Center for Economic and Policy Research, Washington DC, USA
Dean Baker is the co-director of the Center for Economic and Policy Research. He has done research in a wide variety of areas, including the housing market and the macroeconomy, labor markets and the impact of labor protections, and intellectual property. He has written numerous books and articles in both general and professional publications. His most recent book is Rigged: How Globalization and the Rules of the Modern Economy Were Structured to Make the Rich Richer.
The world spends more than $1 trillion annually on prescription drugs with the United States alone spending more than $400 billion. These drugs would likely cost less than one-fifth of this amount in the absence of patent monopolies and related protections. By raising the price of life-saving medicines by several thousand per cent above their free market price, this system of protections results in enormous economic waste and imposes large costs to public health. In an alternative system of publicly financed research, the drugs developed could be sold as generics at their free market price. Under this alternative system, all research findings would also be publicly available to benefit other researchers and also to allow physicians to make more informed decisions in treating patients. It is also possible to transition to a system of publicly funded research by having public financing of the clinical trial phase of the research process.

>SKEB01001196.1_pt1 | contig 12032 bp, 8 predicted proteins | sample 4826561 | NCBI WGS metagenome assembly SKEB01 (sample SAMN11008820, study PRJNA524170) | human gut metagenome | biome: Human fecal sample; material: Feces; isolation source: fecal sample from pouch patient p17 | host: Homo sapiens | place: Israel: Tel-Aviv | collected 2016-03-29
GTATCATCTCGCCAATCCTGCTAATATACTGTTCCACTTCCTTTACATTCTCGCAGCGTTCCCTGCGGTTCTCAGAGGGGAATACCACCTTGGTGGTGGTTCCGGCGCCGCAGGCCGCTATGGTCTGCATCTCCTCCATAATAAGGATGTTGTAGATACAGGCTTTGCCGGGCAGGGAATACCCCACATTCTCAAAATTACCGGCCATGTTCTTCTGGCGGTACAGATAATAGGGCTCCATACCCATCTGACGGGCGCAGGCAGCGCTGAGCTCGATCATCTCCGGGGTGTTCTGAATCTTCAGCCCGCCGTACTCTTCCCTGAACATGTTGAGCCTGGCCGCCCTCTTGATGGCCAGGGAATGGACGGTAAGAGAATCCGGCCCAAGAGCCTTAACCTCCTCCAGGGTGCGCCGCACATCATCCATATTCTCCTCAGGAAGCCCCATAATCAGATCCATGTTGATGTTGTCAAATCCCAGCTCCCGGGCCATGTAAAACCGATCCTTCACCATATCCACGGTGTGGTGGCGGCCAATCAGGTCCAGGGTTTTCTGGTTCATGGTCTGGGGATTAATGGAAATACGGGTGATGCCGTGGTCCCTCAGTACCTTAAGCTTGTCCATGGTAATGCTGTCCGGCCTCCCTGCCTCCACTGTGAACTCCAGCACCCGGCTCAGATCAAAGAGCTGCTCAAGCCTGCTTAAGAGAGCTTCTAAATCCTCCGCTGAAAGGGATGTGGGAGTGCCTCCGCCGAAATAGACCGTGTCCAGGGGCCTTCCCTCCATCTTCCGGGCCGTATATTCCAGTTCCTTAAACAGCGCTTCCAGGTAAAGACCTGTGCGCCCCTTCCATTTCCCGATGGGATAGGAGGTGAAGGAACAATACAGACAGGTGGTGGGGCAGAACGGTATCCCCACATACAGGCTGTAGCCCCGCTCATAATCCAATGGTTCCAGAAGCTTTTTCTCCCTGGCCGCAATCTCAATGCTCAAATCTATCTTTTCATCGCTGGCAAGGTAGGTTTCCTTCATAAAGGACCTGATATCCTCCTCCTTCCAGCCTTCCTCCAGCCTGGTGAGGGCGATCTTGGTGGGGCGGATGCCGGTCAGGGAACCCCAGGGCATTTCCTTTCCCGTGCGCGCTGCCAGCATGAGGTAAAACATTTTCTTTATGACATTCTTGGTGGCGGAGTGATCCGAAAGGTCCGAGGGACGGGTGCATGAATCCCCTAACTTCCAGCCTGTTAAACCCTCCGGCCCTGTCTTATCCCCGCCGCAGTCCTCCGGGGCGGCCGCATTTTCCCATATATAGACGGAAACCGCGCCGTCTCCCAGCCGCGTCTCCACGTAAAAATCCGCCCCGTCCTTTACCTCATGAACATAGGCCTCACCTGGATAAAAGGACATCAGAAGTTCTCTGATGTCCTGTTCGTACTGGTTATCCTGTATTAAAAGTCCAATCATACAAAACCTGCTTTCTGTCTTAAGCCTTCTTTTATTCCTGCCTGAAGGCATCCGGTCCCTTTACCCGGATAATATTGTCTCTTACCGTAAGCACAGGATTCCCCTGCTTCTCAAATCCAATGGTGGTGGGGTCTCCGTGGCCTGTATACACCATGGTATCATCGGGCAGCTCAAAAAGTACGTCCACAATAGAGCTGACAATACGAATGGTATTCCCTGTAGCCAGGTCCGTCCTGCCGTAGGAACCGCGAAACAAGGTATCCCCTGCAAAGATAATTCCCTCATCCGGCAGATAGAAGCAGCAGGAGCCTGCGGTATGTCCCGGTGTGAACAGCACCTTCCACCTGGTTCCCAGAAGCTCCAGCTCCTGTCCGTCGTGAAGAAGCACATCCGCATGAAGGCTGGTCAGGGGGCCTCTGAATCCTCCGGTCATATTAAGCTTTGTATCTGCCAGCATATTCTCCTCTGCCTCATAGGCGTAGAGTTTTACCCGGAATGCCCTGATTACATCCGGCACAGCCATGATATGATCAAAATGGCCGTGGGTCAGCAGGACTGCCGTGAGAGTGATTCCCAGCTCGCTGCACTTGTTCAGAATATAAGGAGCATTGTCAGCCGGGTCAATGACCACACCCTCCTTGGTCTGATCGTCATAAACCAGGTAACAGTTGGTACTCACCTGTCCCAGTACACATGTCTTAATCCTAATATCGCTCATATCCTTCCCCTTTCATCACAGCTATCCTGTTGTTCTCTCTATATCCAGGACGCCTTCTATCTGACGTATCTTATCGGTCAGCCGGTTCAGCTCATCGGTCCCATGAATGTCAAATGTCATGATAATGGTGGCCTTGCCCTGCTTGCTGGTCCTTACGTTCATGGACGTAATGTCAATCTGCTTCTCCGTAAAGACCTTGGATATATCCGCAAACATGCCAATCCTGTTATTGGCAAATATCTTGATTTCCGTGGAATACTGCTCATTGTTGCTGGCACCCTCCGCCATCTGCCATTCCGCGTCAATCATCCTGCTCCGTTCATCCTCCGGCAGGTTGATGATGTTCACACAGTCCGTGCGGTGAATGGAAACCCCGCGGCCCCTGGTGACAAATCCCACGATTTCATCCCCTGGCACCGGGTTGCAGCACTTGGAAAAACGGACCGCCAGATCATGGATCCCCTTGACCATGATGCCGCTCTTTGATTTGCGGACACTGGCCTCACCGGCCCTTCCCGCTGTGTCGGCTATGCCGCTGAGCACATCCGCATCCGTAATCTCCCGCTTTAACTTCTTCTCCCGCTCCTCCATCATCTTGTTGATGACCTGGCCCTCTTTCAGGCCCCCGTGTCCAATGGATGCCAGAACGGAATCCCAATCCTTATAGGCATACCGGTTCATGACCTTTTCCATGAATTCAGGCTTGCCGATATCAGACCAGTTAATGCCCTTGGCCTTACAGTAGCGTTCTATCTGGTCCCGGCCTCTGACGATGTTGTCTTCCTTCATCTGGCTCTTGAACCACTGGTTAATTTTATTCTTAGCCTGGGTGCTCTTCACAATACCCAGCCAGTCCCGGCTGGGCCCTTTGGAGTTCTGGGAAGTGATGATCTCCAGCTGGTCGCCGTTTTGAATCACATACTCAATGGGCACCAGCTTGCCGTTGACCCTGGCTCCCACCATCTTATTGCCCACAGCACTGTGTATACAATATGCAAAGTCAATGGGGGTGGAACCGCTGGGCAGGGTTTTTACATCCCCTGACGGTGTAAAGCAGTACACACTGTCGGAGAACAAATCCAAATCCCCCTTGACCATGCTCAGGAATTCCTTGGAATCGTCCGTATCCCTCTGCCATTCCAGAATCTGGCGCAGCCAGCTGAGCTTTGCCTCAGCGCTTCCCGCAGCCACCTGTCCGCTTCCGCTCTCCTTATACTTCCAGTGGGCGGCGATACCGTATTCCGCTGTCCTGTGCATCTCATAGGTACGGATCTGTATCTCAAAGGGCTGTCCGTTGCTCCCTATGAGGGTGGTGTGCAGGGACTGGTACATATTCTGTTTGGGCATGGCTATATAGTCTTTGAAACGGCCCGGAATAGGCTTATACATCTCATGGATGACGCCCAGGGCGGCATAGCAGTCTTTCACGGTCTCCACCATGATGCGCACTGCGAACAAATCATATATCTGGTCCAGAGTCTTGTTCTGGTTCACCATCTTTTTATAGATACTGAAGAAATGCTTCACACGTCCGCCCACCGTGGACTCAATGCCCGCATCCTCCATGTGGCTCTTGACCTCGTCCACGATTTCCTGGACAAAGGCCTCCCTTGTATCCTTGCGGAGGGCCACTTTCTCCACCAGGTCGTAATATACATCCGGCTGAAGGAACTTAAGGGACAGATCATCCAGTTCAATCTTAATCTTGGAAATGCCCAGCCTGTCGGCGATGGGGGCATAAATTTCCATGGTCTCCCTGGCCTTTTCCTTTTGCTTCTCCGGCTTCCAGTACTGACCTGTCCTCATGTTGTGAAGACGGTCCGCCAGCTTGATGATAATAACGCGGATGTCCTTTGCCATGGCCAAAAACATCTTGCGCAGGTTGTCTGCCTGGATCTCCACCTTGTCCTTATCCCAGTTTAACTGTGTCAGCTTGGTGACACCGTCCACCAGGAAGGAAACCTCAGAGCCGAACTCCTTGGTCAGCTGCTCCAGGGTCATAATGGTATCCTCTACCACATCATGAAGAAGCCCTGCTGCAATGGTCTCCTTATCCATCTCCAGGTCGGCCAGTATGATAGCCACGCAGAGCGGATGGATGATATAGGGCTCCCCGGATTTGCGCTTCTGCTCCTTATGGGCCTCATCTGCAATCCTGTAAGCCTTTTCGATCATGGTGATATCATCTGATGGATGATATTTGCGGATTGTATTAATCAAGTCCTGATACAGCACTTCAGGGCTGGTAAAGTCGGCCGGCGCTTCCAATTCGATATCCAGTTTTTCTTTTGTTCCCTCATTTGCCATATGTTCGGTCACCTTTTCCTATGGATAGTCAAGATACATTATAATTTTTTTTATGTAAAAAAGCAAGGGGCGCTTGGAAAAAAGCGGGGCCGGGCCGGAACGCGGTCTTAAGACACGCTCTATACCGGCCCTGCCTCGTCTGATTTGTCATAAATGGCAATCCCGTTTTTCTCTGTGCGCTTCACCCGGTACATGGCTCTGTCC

Host: Mathias Rask-Andersen
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